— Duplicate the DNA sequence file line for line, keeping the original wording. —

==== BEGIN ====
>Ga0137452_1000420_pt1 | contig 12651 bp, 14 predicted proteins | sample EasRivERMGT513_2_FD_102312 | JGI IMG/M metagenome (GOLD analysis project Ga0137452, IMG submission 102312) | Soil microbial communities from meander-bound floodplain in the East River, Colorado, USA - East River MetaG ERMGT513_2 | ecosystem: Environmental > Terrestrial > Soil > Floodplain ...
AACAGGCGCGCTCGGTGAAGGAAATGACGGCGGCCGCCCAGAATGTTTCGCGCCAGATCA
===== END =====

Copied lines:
>Ga0137452_1000420_pt1 | contig 12651 bp, 14 predicted proteins | sample EasRivERMGT513_2_FD_102312 | JGI IMG/M metagenome (GOLD analysis project Ga0137452, IMG submission 102312) | Soil microbial communities from meander-bound floodplain in the East River, Colorado, USA - East River MetaG ERMGT513_2 | ecosystem: Environmental > Terrestrial > Soil > Floodplain ...
AACAGGCGCGCTCGGTGAAGGAAATGACGGCGGCCGCCCAGAATGTTTCGCGCCAGATCA